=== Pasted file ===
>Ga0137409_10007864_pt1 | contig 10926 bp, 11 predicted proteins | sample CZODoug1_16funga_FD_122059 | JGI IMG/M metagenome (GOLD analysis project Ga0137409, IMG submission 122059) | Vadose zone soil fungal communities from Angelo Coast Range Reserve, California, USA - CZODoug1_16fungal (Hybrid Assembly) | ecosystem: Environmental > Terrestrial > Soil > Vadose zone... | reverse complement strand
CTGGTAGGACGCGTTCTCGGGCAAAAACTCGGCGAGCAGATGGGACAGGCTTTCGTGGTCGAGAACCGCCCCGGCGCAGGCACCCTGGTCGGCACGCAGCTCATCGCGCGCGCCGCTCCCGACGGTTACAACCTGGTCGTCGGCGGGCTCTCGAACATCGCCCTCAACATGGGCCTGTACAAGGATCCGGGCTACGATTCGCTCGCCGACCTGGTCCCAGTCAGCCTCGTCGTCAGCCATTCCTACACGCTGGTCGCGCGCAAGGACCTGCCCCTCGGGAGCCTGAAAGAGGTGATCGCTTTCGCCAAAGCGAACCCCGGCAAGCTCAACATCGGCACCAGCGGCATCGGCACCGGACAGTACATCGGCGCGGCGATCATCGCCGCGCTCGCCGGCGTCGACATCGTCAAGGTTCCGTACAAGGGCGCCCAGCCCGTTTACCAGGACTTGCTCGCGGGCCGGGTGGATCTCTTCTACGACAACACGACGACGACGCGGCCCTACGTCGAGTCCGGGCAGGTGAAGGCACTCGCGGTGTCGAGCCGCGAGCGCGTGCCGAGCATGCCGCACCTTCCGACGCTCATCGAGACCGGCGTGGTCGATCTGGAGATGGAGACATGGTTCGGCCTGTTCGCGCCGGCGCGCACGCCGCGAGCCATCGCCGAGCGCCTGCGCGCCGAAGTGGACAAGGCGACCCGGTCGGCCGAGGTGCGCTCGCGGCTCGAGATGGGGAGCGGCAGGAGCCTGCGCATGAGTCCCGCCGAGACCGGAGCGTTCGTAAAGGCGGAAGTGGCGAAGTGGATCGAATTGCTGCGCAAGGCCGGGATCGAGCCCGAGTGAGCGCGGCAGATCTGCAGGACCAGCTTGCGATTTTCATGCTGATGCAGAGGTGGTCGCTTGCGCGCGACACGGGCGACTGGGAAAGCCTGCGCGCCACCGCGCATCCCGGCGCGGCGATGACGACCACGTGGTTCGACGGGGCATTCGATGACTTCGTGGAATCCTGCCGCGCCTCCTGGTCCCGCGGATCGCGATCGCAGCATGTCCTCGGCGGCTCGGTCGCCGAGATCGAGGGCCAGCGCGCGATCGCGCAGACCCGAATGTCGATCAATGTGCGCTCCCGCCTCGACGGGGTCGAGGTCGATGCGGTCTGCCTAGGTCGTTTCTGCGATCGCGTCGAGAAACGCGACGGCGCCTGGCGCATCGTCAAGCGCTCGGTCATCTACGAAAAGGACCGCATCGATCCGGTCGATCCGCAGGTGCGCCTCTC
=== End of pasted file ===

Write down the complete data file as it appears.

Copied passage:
>Ga0137409_10007864_pt1 | contig 10926 bp, 11 predicted proteins | sample CZODoug1_16funga_FD_122059 | JGI IMG/M metagenome (GOLD analysis project Ga0137409, IMG submission 122059) | Vadose zone soil fungal communities from Angelo Coast Range Reserve, California, USA - CZODoug1_16fungal (Hybrid Assembly) | ecosystem: Environmental > Terrestrial > Soil > Vadose zone... | reverse complement strand
CTGGTAGGACGCGTTCTCGGGCAAAAACTCGGCGAGCAGATGGGACAGGCTTTCGTGGTCGAGAACCGCCCCGGCGCAGGCACCCTGGTCGGCACGCAGCTCATCGCGCGCGCCGCTCCCGACGGTTACAACCTGGTCGTCGGCGGGCTCTCGAACATCGCCCTCAACATGGGCCTGTACAAGGATCCGGGCTACGATTCGCTCGCCGACCTGGTCCCAGTCAGCCTCGTCGTCAGCCATTCCTACACGCTGGTCGCGCGCAAGGACCTGCCCCTCGGGAGCCTGAAAGAGGTGATCGCTTTCGCCAAAGCGAACCCCGGCAAGCTCAACATCGGCACCAGCGGCATCGGCACCGGACAGTACATCGGCGCGGCGATCATCGCCGCGCTCGCCGGCGTCGACATCGTCAAGGTTCCGTACAAGGGCGCCCAGCCCGTTTACCAGGACTTGCTCGCGGGCCGGGTGGATCTCTTCTACGACAACACGACGACGACGCGGCCCTACGTCGAGTCCGGGCAGGTGAAGGCACTCGCGGTGTCGAGCCGCGAGCGCGTGCCGAGCATGCCGCACCTTCCGACGCTCATCGAGACCGGCGTGGTCGATCTGGAGATGGAGACATGGTTCGGCCTGTTCGCGCCGGCGCGCACGCCGCGAGCCATCGCCGAGCGCCTGCGCGCCGAAGTGGACAAGGCGACCCGGTCGGCCGAGGTGCGCTCGCGGCTCGAGATGGGGAGCGGCAGGAGCCTGCGCATGAGTCCCGCCGAGACCGGAGCGTTCGTAAAGGCGGAAGTGGCGAAGTGGATCGAATTGCTGCGCAAGGCCGGGATCGAGCCCGAGTGAGCGCGGCAGATCTGCAGGACCAGCTTGCGATTTTCATGCTGATGCAGAGGTGGTCGCTTGCGCGCGACACGGGCGACTGGGAAAGCCTGCGCGCCACCGCGCATCCCGGCGCGGCGATGACGACCACGTGGTTCGACGGGGCATTCGATGACTTCGTGGAATCCTGCCGCGCCTCCTGGTCCCGCGGATCGCGATCGCAGCATGTCCTCGGCGGCTCGGTCGCCGAGATCGAGGGCCAGCGCGCGATCGCGCAGACCCGAATGTCGATCAATGTGCGCTCCCGCCTCGACGGGGTCGAGGTCGATGCGGTCTGCCTAGGTCGTTTCTGCGATCGCGTCGAGAAACGCGACGGCGCCTGGCGCATCGTCAAGCGCTCGGTCATCTACGAAAAGGACCGCATCGATCCGGTCGATCCGCAGGTGCGCCTCTC